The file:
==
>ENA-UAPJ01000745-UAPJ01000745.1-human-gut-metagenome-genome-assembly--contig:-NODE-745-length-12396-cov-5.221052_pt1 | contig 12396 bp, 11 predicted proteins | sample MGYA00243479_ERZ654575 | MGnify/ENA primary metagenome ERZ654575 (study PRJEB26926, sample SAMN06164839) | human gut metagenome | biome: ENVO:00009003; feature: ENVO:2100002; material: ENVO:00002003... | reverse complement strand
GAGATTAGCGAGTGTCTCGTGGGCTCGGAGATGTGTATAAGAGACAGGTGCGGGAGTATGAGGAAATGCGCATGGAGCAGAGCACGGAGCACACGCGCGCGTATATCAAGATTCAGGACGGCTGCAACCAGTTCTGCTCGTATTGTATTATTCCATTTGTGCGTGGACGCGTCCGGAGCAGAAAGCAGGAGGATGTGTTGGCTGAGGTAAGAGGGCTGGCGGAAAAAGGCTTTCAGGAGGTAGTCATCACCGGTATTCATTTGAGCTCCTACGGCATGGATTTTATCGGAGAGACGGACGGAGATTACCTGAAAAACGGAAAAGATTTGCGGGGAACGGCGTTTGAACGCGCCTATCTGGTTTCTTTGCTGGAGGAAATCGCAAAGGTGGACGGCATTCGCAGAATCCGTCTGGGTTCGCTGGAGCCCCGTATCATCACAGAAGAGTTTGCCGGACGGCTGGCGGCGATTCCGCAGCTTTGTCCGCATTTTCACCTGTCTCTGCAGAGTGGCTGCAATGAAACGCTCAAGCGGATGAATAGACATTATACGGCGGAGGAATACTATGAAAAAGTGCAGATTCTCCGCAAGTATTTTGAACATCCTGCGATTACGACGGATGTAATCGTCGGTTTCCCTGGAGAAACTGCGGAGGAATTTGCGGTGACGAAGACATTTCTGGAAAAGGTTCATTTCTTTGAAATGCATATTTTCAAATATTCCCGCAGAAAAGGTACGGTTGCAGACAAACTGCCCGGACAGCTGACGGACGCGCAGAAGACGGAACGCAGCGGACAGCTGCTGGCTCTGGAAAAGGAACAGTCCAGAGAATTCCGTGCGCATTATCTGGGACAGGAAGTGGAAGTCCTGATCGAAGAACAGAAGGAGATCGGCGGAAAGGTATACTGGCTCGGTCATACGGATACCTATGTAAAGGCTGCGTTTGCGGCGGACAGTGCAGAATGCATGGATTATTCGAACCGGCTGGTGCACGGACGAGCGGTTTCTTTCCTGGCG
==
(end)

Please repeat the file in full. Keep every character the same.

>ENA-UAPJ01000745-UAPJ01000745.1-human-gut-metagenome-genome-assembly--contig:-NODE-745-length-12396-cov-5.221052_pt1 | contig 12396 bp, 11 predicted proteins | sample MGYA00243479_ERZ654575 | MGnify/ENA primary metagenome ERZ654575 (study PRJEB26926, sample SAMN06164839) | human gut metagenome | biome: ENVO:00009003; feature: ENVO:2100002; material: ENVO:00002003... | reverse complement strand
GAGATTAGCGAGTGTCTCGTGGGCTCGGAGATGTGTATAAGAGACAGGTGCGGGAGTATGAGGAAATGCGCATGGAGCAGAGCACGGAGCACACGCGCGCGTATATCAAGATTCAGGACGGCTGCAACCAGTTCTGCTCGTATTGTATTATTCCATTTGTGCGTGGACGCGTCCGGAGCAGAAAGCAGGAGGATGTGTTGGCTGAGGTAAGAGGGCTGGCGGAAAAAGGCTTTCAGGAGGTAGTCATCACCGGTATTCATTTGAGCTCCTACGGCATGGATTTTATCGGAGAGACGGACGGAGATTACCTGAAAAACGGAAAAGATTTGCGGGGAACGGCGTTTGAACGCGCCTATCTGGTTTCTTTGCTGGAGGAAATCGCAAAGGTGGACGGCATTCGCAGAATCCGTCTGGGTTCGCTGGAGCCCCGTATCATCACAGAAGAGTTTGCCGGACGGCTGGCGGCGATTCCGCAGCTTTGTCCGCATTTTCACCTGTCTCTGCAGAGTGGCTGCAATGAAACGCTCAAGCGGATGAATAGACATTATACGGCGGAGGAATACTATGAAAAAGTGCAGATTCTCCGCAAGTATTTTGAACATCCTGCGATTACGACGGATGTAATCGTCGGTTTCCCTGGAGAAACTGCGGAGGAATTTGCGGTGACGAAGACATTTCTGGAAAAGGTTCATTTCTTTGAAATGCATATTTTCAAATATTCCCGCAGAAAAGGTACGGTTGCAGACAAACTGCCCGGACAGCTGACGGACGCGCAGAAGACGGAACGCAGCGGACAGCTGCTGGCTCTGGAAAAGGAACAGTCCAGAGAATTCCGTGCGCATTATCTGGGACAGGAAGTGGAAGTCCTGATCGAAGAACAGAAGGAGATCGGCGGAAAGGTATACTGGCTCGGTCATACGGATACCTATGTAAAGGCTGCGTTTGCGGCGGACAGTGCAGAATGCATGGATTATTCGAACCGGCTGGTGCACGGACGAGCGGTTTCTTTCCTGGCG